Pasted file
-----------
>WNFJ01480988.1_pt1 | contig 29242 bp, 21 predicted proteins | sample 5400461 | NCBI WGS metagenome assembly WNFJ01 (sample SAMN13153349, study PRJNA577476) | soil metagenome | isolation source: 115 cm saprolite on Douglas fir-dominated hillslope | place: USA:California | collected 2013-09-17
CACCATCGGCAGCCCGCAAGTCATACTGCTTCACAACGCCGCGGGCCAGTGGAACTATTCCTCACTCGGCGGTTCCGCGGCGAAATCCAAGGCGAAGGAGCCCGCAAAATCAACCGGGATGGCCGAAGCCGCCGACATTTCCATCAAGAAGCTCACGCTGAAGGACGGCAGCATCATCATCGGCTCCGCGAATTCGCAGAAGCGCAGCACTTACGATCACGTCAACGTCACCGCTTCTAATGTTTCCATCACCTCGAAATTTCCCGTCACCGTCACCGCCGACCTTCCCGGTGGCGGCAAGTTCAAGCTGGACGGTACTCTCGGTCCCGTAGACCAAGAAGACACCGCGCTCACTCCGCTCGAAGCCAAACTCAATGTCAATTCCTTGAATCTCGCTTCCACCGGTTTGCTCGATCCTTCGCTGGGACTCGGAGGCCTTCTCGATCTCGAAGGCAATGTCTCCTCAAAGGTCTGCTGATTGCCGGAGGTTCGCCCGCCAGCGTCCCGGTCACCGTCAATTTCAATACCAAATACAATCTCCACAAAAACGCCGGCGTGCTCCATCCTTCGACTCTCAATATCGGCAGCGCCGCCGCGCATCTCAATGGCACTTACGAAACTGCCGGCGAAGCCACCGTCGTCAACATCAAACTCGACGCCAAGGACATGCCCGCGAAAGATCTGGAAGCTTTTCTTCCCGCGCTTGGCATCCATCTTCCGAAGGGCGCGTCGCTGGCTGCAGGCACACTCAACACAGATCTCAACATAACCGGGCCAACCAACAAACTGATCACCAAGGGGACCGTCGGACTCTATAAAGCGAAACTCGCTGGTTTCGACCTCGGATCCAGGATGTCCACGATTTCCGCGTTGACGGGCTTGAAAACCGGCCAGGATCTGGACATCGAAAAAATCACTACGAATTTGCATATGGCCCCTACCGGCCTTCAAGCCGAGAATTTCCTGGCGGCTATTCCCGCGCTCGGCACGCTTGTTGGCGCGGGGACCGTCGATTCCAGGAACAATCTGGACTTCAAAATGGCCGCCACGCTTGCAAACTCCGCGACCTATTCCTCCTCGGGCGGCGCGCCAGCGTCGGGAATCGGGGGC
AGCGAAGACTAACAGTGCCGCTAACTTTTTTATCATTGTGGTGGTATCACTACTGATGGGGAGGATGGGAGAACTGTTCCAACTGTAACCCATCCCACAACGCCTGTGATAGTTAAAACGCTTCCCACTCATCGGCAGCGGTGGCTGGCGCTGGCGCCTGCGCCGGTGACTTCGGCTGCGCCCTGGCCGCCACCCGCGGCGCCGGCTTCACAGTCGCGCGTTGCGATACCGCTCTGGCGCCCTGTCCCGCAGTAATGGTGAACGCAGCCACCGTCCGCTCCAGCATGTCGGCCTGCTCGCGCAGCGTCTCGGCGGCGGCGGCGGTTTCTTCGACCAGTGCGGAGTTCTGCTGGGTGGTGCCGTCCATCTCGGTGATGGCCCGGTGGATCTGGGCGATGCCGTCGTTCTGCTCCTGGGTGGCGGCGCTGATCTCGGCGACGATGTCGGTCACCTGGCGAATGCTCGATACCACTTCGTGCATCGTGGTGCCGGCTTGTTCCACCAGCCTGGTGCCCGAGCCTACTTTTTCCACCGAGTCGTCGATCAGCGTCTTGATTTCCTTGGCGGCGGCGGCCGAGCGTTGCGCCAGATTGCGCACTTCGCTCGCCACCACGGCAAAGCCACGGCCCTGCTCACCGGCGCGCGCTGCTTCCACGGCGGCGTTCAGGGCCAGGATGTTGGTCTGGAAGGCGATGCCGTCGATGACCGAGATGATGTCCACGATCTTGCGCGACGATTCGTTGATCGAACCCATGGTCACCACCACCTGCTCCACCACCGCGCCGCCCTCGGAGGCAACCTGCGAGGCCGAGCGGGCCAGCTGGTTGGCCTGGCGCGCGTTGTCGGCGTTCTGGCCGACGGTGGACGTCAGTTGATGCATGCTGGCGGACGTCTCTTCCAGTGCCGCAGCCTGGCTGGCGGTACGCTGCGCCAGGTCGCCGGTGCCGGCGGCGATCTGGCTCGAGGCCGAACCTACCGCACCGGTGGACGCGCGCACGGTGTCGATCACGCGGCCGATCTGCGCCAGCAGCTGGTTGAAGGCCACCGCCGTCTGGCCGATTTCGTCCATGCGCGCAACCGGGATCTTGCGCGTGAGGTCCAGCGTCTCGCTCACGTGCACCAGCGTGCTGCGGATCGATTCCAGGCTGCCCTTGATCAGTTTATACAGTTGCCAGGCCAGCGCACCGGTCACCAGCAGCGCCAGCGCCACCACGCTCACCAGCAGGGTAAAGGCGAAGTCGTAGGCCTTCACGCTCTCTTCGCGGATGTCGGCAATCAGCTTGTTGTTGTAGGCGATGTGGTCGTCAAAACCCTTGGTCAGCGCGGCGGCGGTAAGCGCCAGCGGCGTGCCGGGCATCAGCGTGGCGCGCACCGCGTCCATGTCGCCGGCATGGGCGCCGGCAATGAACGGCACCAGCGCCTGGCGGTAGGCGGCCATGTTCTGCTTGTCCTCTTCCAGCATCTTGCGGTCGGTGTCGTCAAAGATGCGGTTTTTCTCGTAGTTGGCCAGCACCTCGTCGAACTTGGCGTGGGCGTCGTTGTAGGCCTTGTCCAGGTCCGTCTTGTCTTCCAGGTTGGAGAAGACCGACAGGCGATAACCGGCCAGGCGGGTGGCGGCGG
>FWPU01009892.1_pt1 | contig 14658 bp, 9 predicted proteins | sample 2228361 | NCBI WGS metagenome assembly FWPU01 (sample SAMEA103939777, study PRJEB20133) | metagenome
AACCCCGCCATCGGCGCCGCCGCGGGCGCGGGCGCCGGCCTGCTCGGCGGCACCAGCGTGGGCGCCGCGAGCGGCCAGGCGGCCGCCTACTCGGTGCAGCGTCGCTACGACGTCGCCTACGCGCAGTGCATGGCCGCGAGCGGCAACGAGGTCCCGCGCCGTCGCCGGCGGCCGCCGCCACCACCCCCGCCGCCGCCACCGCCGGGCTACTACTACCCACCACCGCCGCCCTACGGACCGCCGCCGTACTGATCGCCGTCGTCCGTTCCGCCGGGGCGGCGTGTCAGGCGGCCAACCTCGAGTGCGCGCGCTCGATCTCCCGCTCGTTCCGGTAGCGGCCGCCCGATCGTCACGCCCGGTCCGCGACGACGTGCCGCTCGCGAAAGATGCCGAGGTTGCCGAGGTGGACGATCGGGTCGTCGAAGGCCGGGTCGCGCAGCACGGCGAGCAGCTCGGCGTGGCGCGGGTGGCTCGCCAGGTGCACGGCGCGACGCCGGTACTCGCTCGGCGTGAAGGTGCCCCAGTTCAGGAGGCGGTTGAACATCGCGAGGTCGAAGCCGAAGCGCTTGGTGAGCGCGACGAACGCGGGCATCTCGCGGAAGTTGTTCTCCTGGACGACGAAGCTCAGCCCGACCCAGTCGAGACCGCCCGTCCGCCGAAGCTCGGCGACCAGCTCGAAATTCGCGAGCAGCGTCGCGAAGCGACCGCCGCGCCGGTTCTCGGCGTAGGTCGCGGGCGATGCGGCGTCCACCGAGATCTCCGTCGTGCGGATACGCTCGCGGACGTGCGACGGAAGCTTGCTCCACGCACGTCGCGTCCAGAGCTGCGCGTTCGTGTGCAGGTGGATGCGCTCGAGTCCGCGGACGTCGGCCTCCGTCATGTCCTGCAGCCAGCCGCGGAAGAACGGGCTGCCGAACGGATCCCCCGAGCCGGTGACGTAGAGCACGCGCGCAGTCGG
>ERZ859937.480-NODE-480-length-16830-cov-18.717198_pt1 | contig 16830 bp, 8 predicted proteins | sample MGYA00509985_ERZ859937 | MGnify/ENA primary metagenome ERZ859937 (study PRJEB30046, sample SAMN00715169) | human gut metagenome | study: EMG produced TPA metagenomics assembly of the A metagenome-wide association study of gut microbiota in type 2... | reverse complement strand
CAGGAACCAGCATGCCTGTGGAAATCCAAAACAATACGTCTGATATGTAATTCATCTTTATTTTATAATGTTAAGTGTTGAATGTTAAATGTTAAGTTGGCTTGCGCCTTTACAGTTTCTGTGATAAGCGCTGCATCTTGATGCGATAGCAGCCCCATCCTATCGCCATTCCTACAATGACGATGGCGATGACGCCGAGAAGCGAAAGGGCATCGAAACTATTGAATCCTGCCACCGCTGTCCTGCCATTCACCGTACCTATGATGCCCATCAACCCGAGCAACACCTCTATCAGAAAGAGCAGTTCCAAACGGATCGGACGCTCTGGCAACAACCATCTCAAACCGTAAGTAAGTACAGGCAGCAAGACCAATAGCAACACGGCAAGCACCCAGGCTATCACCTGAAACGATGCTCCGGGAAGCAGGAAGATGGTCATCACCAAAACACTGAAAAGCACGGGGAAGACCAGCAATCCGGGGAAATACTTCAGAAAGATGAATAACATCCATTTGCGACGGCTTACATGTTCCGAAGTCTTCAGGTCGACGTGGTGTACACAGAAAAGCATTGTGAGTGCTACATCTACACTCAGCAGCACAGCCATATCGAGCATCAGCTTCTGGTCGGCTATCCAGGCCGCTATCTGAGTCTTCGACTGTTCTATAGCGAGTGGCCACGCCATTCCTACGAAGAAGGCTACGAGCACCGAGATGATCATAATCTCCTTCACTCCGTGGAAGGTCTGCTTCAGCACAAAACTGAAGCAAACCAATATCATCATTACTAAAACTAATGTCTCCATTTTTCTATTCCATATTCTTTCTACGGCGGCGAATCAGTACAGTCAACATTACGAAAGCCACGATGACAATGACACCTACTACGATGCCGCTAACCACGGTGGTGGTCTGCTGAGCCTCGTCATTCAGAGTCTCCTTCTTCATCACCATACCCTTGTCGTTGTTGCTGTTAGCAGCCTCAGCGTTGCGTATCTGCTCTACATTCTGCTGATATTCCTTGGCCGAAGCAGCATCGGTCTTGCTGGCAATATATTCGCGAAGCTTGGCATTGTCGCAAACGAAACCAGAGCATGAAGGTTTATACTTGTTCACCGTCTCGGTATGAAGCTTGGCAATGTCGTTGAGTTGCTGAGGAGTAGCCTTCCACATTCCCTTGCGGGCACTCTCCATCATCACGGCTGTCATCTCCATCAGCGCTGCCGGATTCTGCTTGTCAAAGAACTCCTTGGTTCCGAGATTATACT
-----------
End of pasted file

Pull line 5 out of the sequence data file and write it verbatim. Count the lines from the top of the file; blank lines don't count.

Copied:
AACCCCGCCATCGGCGCCGCCGCGGGCGCGGGCGCCGGCCTGCTCGGCGGCACCAGCGTGGGCGCCGCGAGCGGCCAGGCGGCCGCCTACTCGGTGCAGCGTCGCTACGACGTCGCCTACGCGCAGTGCATGGCCGCGAGCGGCAACGAGGTCCCGCGCCGTCGCCGGCGGCCGCCGCCACCACCCCCGCCGCCGCCACCGCCGGGCTACTACTACCCACCACCGCCGCCCTACGGACCGCCGCCGTACTGATCGCCGTCGTCCGTTCCGCCGGGGCGGCGTGTCAGGCGGCCAACCTCGAGTGCGCGCGCTCGATCTCCCGCTCGTTCCGGTAGCGGCCGCCCGATCGTCACGCCCGGTCCGCGACGACGTGCCGCTCGCGAAAGATGCCGAGGTTGCCGAGGTGGACGATCGGGTCGTCGAAGGCCGGGTCGCGCAGCACGGCGAGCAGCTCGGCGTGGCGCGGGTGGCTCGCCAGGTGCACGGCGCGACGCCGGTACTCGCTCGGCGTGAAGGTGCCCCAGTTCAGGAGGCGGTTGAACATCGCGAGGTCGAAGCCGAAGCGCTTGGTGAGCGCGACGAACGCGGGCATCTCGCGGAAGTTGTTCTCCTGGACGACGAAGCTCAGCCCGACCCAGTCGAGACCGCCCGTCCGCCGAAGCTCGGCGACCAGCTCGAAATTCGCGAGCAGCGTCGCGAAGCGACCGCCGCGCCGGTTCTCGGCGTAGGTCGCGGGCGATGCGGCGTCCACCGAGATCTCCGTCGTGCGGATACGCTCGCGGACGTGCGACGGAAGCTTGCTCCACGCACGTCGCGTCCAGAGCTGCGCGTTCGTGTGCAGGTGGATGCGCTCGAGTCCGCGGACGTCGGCCTCCGTCATGTCCTGCAGCCAGCCGCGGAAGAACGGGCTGCCGAACGGATCCCCCGAGCCGGTGACGTAGAGCACGCGCGCAGTCGG